Pick up any newspaper or turn on your TV and you will soon be presented…

..with articles reporting on the seeming rise of either natural disasters, such as the terrible events that occurred recently in the Philippines or so called man-made disaster such as terrorist attacks in Mumbai or the less sinister but no less catastrophic events that have just occurred in the Latvian capital of Riga, killing at least 32 people with the collapse of a super market roof.  Similarly, there also seems to be an upshift of reporting on the occurrence of fraud, be it aimed at the Insurance industry with buzz words such as crash for cash, flash for cash, or the finance sector with insider trader or mortgage fraud.

So where am I going with this? What do these types of incidents have that is common?

All will invoke some form of organised human response, starting with the initial reaction to the incident, resource allocation and  management, then an ongoing cycle of data collection, data consolidation (how does this new information impact on what we already know), and action planning (what does this new information suggest we should do?).

Governments, agencies, organisations and enterprises now see the value of having adequate and flexible solutions at their disposal to both manage their response and mitigate the risks. These solutions can include, but are not limited to, data management software, geospatial technologies, reporting and notifications applications and tools for in-depth analysis.  Unfortunately these capabilities and skills can be distributed across the organisation, which leads to a disjointed approach and non-holistic view of the situation.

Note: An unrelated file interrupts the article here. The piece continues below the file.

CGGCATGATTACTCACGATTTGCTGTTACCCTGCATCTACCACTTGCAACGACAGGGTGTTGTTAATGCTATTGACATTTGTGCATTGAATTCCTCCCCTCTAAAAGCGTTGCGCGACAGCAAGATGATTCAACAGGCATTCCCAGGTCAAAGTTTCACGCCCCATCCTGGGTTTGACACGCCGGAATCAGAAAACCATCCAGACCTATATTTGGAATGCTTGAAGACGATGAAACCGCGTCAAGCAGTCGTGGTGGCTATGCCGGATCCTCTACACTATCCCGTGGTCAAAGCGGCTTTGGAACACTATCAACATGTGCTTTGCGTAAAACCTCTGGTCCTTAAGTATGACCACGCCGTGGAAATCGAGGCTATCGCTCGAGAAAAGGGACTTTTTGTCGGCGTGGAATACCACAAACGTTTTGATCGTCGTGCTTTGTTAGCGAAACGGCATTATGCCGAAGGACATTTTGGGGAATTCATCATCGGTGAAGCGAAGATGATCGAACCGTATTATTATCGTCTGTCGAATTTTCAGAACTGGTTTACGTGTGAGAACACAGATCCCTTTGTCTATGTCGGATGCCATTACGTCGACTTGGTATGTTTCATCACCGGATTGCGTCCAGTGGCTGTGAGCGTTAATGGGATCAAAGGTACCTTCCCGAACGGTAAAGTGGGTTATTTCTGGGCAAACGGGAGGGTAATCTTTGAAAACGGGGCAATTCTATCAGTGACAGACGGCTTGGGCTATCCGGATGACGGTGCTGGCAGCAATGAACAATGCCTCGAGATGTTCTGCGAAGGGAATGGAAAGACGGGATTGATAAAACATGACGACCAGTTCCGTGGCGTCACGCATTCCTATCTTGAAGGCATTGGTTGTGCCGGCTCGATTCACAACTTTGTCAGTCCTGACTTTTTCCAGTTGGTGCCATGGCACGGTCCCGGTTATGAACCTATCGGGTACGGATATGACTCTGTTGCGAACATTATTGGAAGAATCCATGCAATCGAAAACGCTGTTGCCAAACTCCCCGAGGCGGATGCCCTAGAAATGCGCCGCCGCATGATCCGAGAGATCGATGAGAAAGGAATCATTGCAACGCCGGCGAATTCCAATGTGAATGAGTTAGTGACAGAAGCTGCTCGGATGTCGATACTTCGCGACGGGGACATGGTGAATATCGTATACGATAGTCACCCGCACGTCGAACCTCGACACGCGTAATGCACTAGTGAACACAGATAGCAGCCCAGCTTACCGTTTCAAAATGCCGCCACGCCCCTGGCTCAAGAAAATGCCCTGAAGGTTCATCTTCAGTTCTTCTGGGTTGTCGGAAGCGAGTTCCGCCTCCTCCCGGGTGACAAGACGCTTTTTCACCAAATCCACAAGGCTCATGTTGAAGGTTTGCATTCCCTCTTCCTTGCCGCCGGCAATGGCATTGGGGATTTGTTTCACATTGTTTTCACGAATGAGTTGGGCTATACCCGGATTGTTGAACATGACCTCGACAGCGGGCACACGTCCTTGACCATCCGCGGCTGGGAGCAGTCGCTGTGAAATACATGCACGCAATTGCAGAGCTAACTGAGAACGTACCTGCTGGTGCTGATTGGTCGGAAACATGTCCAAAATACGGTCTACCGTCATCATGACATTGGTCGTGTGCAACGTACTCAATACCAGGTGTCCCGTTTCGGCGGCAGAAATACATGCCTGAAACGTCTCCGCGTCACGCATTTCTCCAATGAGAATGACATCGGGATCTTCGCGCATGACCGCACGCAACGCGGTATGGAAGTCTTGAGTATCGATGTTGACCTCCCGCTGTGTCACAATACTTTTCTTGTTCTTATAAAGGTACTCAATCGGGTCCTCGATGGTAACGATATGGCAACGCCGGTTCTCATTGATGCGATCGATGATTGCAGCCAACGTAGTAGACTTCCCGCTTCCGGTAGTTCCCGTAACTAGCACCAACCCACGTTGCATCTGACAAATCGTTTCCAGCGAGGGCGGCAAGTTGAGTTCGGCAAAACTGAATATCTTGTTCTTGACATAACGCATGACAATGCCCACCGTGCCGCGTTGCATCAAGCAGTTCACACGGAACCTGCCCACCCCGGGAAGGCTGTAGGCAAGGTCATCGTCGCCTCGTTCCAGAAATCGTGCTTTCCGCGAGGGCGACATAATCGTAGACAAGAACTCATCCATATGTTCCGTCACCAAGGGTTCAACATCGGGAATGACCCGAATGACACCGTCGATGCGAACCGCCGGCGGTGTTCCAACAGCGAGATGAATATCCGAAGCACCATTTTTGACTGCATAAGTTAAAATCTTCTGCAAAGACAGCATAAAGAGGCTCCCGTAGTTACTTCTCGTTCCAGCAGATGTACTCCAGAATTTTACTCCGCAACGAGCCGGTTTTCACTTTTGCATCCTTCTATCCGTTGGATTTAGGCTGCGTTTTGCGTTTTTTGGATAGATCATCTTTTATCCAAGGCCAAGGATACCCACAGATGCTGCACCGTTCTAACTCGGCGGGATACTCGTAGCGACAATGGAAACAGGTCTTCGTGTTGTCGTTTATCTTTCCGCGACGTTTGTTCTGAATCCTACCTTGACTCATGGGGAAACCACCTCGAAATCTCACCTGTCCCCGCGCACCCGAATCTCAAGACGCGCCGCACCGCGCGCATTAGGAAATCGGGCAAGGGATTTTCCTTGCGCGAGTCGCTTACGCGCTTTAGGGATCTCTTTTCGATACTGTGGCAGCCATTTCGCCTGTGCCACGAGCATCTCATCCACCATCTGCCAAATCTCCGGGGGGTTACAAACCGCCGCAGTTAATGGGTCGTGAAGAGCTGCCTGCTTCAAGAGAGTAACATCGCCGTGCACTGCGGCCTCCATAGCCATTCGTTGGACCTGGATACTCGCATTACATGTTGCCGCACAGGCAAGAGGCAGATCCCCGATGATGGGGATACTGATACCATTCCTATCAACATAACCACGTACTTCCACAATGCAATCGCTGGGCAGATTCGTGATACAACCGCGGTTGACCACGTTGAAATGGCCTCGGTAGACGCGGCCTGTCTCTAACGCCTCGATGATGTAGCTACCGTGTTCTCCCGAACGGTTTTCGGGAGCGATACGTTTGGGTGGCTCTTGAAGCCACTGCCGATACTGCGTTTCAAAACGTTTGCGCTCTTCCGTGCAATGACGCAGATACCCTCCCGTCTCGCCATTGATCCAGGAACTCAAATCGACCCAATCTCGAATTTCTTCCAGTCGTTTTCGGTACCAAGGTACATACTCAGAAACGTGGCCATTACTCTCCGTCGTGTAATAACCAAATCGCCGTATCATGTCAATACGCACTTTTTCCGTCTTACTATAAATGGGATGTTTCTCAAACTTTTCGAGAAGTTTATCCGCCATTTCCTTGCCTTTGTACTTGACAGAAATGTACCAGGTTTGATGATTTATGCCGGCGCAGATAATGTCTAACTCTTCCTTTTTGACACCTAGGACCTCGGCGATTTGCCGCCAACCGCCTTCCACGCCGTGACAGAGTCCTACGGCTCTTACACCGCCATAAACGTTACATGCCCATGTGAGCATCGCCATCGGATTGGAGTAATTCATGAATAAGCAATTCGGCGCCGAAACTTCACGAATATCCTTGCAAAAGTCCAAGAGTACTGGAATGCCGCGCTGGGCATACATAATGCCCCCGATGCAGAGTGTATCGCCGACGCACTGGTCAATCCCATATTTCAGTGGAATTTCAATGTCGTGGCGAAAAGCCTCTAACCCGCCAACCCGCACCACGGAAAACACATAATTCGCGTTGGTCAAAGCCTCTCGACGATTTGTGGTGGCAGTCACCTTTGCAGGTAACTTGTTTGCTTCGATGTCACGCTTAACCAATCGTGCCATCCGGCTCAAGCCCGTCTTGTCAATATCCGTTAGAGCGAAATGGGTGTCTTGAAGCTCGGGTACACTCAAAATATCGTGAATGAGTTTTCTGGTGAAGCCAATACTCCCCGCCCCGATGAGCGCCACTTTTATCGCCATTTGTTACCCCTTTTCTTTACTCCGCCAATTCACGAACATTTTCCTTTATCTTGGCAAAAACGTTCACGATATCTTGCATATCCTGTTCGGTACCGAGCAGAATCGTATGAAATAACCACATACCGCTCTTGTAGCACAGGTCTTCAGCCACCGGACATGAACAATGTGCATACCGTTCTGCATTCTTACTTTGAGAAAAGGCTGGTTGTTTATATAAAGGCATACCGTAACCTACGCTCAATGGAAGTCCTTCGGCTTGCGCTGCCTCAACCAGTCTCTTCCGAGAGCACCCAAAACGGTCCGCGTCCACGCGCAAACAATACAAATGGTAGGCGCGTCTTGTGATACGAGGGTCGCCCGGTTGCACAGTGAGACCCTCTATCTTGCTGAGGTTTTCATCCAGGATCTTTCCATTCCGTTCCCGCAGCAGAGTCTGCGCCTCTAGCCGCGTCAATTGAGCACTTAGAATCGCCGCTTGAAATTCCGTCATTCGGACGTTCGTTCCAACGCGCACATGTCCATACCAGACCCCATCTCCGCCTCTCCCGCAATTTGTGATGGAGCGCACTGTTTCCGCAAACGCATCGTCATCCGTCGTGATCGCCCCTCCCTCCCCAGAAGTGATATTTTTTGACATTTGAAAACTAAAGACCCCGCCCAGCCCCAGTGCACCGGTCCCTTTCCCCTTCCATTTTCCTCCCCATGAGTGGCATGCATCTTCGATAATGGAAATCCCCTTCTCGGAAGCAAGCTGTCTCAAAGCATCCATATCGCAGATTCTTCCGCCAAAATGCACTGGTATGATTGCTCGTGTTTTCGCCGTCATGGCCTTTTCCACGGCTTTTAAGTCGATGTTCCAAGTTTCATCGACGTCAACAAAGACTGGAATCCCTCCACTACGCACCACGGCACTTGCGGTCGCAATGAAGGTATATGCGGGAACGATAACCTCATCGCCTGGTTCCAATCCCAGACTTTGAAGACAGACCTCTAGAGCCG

Fortunately there are solutions that can bring clarity and a unified view in dealing with such events or emergencies, which also support the investigation / intelligence methodology. In  simplistic terms this could be described as “information capture” and “triage” which includes the process of evaluating the information, it’s source, and cross referencing other sources of information (either automated or manual) with further in-depth analysis if required, and then taking action. We then move into the “life-cycle of the event” where we are managing said actions, acquiring further information or intelligence, and collaborating in sharing important facts and outcome with others. Finally there will be requirements to produce briefing materials or even evidence for “compliance or disclosure”.

To sum up, Incident response and management can be complex and include many actors – that’s why adequate solutions need to be deployed in assisting with the easy consumption of data, management of this and people involved. Such solutions need to be flexible to facilitate  building a common operating picture that is clear and definable by all involved and can be presented or disclosed to other on a need to know basis.